As contractors have begun digging deep underneath South Claiborne, Jefferson, Napoleon and now Louisiana avenues to install new drainage ditches, Uptown New Orleans residents have asked pointed questions prior to each project about what the neutral ground will look like when the projects are finally done over the next three years.
On Tuesday night, those residents got their first look at possible answers, including a continuation of the walking path down Napoleon Avenue, public art installations on South Claiborne, tall palms restored to Jefferson Avenue and a variety of landscaping options on Louisiana. For many, however, those answers led to more questions — such as whether the projects will incorporate ideas from the city’s new water-management strategy, which plants could be harmful to traffic visibility in certain locations, and how the canopies over the avenues will look with the finished projects.
The drainage canal construction has been starting on each corridor since 2010, with the final Louisiana Avenue leg starting this month. The projects have staggered finish dates as well — the upper portions of Napoleon and South Claiborne will finish in 2015, followed by the lower portions of Jefferson, Napoleon and South Claiborne in 2016, then the upper part of Jefferson in 2017 and finally Louisiana in 2018.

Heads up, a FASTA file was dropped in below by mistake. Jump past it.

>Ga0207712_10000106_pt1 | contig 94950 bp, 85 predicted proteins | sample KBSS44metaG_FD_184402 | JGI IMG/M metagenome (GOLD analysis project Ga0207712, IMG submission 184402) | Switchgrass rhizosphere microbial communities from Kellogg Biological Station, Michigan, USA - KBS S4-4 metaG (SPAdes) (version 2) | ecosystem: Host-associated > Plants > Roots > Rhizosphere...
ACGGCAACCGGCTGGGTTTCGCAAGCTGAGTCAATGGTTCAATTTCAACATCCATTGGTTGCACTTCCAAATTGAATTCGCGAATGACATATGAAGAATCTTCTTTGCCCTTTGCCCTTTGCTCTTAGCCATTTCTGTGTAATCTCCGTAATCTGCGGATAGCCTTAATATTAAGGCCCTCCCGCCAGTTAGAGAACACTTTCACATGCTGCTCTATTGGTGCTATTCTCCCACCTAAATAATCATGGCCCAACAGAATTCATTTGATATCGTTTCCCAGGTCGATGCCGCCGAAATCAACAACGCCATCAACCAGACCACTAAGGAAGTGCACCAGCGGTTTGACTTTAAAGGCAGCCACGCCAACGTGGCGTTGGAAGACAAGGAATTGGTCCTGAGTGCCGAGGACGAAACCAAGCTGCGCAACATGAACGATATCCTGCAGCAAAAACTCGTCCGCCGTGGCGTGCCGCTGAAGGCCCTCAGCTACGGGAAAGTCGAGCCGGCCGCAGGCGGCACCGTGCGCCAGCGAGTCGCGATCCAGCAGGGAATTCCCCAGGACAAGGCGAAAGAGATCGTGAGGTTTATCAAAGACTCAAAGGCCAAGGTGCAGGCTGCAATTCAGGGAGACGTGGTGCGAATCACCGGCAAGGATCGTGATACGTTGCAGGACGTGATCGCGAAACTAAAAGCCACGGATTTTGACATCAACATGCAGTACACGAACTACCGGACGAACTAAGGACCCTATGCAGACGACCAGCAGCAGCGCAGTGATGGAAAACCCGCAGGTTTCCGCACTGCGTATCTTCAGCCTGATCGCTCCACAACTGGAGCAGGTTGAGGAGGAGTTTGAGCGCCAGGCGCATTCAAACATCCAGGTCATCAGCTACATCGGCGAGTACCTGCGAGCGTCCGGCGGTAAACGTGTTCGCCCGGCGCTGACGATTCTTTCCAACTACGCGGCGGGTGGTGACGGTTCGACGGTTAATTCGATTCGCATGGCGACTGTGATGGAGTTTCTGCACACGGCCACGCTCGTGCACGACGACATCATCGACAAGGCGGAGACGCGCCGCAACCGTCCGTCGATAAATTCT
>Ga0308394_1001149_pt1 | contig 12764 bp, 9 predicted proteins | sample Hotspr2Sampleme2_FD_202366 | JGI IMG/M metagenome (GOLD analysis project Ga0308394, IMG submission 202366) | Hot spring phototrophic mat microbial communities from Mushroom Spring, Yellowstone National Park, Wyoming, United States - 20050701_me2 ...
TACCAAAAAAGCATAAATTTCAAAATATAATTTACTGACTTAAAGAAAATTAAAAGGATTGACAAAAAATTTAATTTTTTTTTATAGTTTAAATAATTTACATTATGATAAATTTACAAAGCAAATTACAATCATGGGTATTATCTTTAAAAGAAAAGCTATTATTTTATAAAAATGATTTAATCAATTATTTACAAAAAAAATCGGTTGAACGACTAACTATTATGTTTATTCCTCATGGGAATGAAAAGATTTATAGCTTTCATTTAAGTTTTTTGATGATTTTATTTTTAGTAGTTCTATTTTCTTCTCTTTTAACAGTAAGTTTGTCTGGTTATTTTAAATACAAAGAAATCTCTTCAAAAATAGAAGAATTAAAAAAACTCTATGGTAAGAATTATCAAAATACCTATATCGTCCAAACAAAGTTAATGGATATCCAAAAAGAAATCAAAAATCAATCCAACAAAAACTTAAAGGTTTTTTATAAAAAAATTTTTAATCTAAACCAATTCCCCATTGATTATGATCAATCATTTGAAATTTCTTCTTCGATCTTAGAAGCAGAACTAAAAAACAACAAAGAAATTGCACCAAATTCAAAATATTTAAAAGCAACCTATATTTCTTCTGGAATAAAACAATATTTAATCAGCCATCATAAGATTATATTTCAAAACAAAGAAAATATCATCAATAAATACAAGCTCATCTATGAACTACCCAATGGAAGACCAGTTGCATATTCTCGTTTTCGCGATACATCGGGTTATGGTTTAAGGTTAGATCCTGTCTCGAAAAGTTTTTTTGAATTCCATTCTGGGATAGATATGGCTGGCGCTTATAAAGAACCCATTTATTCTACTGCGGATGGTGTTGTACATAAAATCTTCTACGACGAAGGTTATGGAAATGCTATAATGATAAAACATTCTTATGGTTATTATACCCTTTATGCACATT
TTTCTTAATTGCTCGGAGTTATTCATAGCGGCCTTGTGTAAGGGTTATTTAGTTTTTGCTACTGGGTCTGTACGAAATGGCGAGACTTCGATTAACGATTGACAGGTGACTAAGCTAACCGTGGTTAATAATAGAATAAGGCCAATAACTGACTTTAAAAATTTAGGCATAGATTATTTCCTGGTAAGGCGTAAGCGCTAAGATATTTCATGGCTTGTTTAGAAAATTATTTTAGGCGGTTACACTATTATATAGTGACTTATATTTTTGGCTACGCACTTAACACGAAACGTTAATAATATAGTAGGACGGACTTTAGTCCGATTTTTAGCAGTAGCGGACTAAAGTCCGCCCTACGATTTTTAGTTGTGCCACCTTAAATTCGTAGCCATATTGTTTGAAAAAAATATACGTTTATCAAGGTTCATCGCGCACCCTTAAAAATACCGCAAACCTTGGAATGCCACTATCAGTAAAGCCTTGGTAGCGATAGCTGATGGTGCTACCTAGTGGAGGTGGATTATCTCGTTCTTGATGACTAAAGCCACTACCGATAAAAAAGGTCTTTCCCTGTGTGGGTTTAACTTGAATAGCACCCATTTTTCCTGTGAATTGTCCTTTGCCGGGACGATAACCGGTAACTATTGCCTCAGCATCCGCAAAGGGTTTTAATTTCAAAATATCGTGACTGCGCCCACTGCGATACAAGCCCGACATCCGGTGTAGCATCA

The U.S. Army Corps of Engineers and the Sewerage & Water Board of New Orleans have held public meetings prior to the start of each portion, and they promised at each meeting that neighbors would have input into how the roads would look after the completion of the projects. On Tuesday, they presented their initial findings — a broad overview of the factors affecting each corridor, and three possible ways of restoring each.
For each corridor, residents were given a choice between two basic approaches — either a “natural” concept, where a variety of trees and greenery were scattered throughout the neutral ground, or a more manicured, formal approach, with trees placed at regular intervals. Those two concepts were then modified with the specific conditions affecting each corridor.
For example, one of the options for South Claiborne includes a handful of spaces for public art installations — specifically, at the entrance to Orleans Parish near Monticello Street and near Palmer Park at Carrollton Avenue. The idea, said Keith Villere of the URS landscape architecture firm that created the study, was to create the opportunity for monuments marking landmark locations along one of the city’s busiest thoroughfares.